The update is very positive – William is now in full health, and is at home with his family. All of his tests are good and he has no symptoms of any illness and needs no further intervention. His family wishes to thank everyone for their prayers and support.
However, there is an interesting twist to the story.
24 hours after birth William became unwell. He was not feeding, and was vomiting up the milk that was given to him. He had not had a bowel movement, and an X-ray showed some type of blockage. He was moved to the high dependency during his second night. The maternity hospital decided it was best to move him to the specialist children’s hospital for further tests and possibly for an operation. There was also some speculation about the possibility of an infection, and even sepsis, developing.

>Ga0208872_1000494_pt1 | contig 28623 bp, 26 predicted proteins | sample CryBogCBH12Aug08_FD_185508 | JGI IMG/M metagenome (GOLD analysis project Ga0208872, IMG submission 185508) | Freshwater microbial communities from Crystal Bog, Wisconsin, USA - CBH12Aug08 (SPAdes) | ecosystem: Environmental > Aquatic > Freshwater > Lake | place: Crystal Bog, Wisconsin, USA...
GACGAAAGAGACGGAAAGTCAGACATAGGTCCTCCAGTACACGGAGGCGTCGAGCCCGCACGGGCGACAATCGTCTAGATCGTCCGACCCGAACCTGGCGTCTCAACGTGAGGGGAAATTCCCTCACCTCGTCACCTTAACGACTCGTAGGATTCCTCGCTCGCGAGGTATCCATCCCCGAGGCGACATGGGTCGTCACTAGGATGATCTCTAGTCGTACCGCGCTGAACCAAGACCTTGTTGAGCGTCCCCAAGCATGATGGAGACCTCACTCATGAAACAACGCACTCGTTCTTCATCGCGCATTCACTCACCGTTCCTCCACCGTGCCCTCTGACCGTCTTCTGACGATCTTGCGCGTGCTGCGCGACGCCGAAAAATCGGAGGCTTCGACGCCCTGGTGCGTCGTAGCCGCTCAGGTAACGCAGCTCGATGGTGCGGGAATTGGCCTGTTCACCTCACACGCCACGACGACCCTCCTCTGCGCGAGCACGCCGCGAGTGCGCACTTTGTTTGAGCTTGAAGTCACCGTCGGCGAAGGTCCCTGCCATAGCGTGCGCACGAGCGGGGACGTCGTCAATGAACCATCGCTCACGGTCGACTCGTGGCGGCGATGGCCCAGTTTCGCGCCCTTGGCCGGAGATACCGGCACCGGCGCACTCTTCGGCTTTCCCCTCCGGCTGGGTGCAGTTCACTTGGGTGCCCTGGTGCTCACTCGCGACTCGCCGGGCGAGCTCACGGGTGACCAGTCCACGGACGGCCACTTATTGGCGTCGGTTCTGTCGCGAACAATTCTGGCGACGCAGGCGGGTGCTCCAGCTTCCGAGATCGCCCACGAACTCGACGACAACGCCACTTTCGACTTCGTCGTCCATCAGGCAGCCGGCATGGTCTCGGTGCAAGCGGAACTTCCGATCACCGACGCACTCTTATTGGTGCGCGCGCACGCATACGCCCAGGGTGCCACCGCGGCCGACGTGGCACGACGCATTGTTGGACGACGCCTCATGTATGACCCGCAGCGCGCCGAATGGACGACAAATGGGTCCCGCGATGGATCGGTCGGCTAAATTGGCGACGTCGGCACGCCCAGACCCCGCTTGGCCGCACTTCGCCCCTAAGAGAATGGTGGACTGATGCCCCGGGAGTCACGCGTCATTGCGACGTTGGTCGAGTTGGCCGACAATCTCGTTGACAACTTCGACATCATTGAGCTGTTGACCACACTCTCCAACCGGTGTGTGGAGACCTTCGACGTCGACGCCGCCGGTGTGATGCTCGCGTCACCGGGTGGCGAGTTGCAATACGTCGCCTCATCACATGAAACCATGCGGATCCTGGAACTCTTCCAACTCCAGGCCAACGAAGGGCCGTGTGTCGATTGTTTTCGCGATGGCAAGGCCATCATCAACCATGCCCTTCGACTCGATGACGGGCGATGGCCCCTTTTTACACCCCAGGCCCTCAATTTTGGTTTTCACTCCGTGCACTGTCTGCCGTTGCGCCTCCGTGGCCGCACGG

Given all of these circumstances, and in particular the risk of an adverse event occurring quickly, the family decided that it was appropriate to have recourse to an emergency baptism. This was performed by his mother while he lay in his incubator in the high dependency unit of the maternity hospital. Immediately upon completion of the baptism the bowel blockage was resolved – he had his first bowel movement, 55 hours after his birth. From then on he improved by the hour with all other symptoms of illness resolving themselves quickly, and all further tests were very satisfactory.
Was it coincidence that this health crisis was resolved spontaneously, and with no ongoing symptoms, at the moment of baptism? Or was there a special grace that accompanied the sacrament?
It is also interesting that the moment of baptism was the moment in which this baby was formally given the name William, and placed under the protection of Fr Doyle, after whom he was named.